Your choice in an action cam, regardless of its cost, will first depend on the activity for which you want to use it. The best camera for a surfer might not be the best camera for a skier, and the difference starts with the shape.

The original action cams, the ones everybody thinks of when they picture a small fish-eye camera built for capturing extreme activities, were rectangular in shape, built like little boxes you could stick almost anywhere.

The result is a camera that captures a point of view closer to that of the person or the implement in use.

Since the inception of those devices, the amount of available mounting hardware has made it so that they can be affixed to almost anything in myriad configurations. Just because they can find a way to make it seem ergonomic, however, doesn't necessarily mean that it's truly meant to fit where it goes.

There are other action cams on the market whose shapes are more tubular, situating the lens at the end of a body more cylindrical than anything else. These tend to fit on helmets, arms (as in limbs), and arms (as in guns) much more efficiently than the box design. The result is a camera that captures a point of view closer to that of the person or the implement in use.

Which isn't to say that the available mounting hardware shouldn't be a big part of your decision-making, as well. If you invest in an action cam system for sky diving only to find out that there isn't a compatible mount that can handle that kind of force working against it, you're going to have a very nice paper weight that can film you as you work your day job. Not quite as exciting.

It Started With A Surfer...Sort Of

It's true that Nick Woodman, the founder of GoPro, is a surfer. It's also true that he got the idea for the tiny, efficient cameras while on a surfing trip to Australia. It's even undeniable that he raised a portion of the funds that started his company by doing one of the most beach bummy things a person can imagine: selling jewelry made of beads and shells out of the back of his VW van.

It's also true that he got the idea for the tiny, efficient cameras while on a surfing trip to Australia.

What most people don't talk about when they discuss the history of the action cam is that GoPro wasn't Woodman's first attempt at starting a business, as he had a pair of startups that never got their legs under them fail before his camera company took off. He was always more of a businessman than anything else.

This isn't to paint Woodman as some kind of capitalist monster pretending to be something he isn't. In fact, it's quite the opposite. It's rather to illustrate that this entire category of camera was built from a perspective that valued value, that wanted to empower the average consumer to own the best gear possible for the lowest price possible. One of Woodman's failed startups, EmpowerAll.com, was intended to sell electronic items to people with less money to burn by offering those devices at no more than a $2 markup.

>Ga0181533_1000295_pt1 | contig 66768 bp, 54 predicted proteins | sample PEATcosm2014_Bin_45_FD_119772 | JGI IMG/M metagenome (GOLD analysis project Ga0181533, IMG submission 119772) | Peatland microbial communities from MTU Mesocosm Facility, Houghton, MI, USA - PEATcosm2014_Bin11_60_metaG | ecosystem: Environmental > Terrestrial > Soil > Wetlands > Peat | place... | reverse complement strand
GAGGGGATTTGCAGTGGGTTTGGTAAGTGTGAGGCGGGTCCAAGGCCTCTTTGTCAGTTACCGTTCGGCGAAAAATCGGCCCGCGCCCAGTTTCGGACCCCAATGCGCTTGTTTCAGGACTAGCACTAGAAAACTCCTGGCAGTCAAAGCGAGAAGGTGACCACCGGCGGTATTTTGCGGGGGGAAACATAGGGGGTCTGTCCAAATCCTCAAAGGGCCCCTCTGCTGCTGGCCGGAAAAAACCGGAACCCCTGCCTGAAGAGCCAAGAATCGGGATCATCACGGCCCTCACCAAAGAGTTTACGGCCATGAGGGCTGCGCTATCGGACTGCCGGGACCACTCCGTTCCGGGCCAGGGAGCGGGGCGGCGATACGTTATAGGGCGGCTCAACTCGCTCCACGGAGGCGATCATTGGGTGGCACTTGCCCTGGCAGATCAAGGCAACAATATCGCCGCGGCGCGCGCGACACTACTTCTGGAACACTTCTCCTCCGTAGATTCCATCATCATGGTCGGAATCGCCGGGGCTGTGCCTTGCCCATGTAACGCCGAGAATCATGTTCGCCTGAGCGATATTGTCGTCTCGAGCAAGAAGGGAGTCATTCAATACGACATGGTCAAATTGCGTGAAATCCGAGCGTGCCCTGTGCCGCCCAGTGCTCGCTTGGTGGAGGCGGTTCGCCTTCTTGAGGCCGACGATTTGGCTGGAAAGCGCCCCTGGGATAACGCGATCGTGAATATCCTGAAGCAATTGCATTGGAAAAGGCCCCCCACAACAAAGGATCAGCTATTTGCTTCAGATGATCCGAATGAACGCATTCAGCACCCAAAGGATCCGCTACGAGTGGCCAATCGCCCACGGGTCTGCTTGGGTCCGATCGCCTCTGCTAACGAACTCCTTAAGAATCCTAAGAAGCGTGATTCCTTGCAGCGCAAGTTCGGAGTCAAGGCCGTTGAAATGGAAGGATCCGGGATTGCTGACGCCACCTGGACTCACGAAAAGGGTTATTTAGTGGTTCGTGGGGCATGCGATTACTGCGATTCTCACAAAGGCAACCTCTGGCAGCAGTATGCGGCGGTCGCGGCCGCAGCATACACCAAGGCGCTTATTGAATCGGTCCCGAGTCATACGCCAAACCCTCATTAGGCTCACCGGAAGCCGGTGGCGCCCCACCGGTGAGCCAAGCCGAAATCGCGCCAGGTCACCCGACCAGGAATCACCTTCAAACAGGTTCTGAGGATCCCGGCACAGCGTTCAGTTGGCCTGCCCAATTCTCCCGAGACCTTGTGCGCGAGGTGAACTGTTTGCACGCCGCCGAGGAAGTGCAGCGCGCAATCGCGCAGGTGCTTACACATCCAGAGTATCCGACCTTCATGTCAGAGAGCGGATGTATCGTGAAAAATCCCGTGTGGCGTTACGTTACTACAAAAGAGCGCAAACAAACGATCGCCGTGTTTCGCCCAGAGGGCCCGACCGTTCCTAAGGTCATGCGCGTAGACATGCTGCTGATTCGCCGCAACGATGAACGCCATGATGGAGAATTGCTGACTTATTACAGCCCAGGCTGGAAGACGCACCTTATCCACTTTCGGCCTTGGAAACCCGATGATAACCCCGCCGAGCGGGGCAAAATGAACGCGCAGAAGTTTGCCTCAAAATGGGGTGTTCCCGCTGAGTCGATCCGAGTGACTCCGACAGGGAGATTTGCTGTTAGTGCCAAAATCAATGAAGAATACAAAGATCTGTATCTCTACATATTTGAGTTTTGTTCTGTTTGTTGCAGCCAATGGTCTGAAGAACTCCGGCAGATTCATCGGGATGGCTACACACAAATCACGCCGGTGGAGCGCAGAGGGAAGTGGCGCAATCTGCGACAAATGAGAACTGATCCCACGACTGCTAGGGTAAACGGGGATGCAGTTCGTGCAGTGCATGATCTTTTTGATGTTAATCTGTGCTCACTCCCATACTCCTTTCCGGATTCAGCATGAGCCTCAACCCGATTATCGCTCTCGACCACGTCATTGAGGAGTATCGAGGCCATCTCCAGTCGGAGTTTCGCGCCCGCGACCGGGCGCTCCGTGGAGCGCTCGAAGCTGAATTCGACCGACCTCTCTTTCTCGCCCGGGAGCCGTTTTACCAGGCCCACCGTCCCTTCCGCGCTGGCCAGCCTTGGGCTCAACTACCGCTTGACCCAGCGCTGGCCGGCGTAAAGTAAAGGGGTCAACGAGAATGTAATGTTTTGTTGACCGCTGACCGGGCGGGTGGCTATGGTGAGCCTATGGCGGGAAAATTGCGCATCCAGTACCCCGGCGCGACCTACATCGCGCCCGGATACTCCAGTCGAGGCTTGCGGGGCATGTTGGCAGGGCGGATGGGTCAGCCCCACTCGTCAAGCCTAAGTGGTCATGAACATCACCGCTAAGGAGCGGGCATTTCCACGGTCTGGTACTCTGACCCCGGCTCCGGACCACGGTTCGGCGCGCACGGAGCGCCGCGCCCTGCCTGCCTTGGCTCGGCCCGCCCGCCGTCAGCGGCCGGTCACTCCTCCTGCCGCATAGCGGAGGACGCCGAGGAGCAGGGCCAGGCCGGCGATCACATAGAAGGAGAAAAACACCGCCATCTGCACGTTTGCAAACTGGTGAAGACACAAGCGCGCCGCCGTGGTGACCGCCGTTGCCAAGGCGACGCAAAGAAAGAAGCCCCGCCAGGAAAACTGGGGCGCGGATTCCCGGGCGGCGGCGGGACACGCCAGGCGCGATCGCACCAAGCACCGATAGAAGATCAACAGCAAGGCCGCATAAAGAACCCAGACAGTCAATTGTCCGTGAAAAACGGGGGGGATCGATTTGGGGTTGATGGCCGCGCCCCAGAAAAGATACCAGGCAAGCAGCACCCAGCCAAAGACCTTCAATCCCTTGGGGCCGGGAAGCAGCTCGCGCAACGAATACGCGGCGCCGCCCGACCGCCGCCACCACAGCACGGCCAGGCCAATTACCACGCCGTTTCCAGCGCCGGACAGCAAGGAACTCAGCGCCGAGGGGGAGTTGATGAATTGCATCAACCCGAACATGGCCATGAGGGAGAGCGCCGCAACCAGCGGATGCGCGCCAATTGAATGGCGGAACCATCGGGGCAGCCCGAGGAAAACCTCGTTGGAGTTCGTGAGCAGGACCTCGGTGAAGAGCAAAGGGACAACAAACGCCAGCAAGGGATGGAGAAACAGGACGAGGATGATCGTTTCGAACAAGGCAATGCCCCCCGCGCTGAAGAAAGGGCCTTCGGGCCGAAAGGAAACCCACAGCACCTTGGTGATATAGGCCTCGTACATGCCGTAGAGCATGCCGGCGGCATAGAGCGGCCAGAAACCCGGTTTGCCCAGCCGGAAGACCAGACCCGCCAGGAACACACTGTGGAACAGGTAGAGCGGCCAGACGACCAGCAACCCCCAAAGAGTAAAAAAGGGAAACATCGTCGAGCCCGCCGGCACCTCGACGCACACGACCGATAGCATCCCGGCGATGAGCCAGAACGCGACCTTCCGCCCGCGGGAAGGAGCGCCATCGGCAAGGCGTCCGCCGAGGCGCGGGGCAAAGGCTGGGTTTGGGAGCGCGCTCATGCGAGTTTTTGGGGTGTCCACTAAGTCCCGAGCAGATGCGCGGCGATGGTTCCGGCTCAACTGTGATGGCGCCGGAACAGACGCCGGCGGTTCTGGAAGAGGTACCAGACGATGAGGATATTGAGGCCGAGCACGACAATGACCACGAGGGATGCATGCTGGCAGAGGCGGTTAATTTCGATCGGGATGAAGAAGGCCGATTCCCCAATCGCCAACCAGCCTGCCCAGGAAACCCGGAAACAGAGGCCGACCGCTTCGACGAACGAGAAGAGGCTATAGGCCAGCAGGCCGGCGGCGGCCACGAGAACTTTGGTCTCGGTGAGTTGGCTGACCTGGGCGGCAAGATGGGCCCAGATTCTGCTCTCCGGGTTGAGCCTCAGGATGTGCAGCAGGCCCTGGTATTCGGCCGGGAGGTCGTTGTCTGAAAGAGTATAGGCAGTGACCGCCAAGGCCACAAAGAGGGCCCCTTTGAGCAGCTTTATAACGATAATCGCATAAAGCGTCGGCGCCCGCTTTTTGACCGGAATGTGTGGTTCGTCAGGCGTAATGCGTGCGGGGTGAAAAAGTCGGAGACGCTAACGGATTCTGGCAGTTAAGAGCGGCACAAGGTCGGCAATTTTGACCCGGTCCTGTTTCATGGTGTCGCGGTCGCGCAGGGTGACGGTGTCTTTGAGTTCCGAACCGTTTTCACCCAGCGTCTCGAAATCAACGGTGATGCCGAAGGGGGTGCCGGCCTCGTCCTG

The action cam, then, has always been about budget, and in the wake of GoPro's success, dozens of companies have come out of the ether to create competitive versions of the camera for a lower cost. In some cases, those cameras have failed miserably, but where companies have succeeded, consumers have saved. As that competition grinds on between manufacturers, GoPro has had to keep up, pushing the development of its cameras further along, and providing new blueprints for the companies coming up behind it.

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Brett Dvoretz
Last updated on January 25, 2020 by Brett Dvoretz

A wandering writer who spends as much time on the road as in front of a laptop screen, Brett can either be found hacking away furiously at the keyboard or, perhaps, enjoying a whiskey and coke on some exotic beach, sometimes both simultaneously, usually with a four-legged companion by his side. He has been a professional chef, a dog trainer, and a travel correspondent for a well-known Southeast Asian guidebook. He also holds a business degree and has spent more time than he cares to admit in boring office jobs. He has an odd obsession for playing with the latest gadgets and working on motorcycles and old Jeeps. His expertise, honed over years of experience, is in the areas of computers, electronics, travel gear, pet products, and kitchen, office and automotive equipment.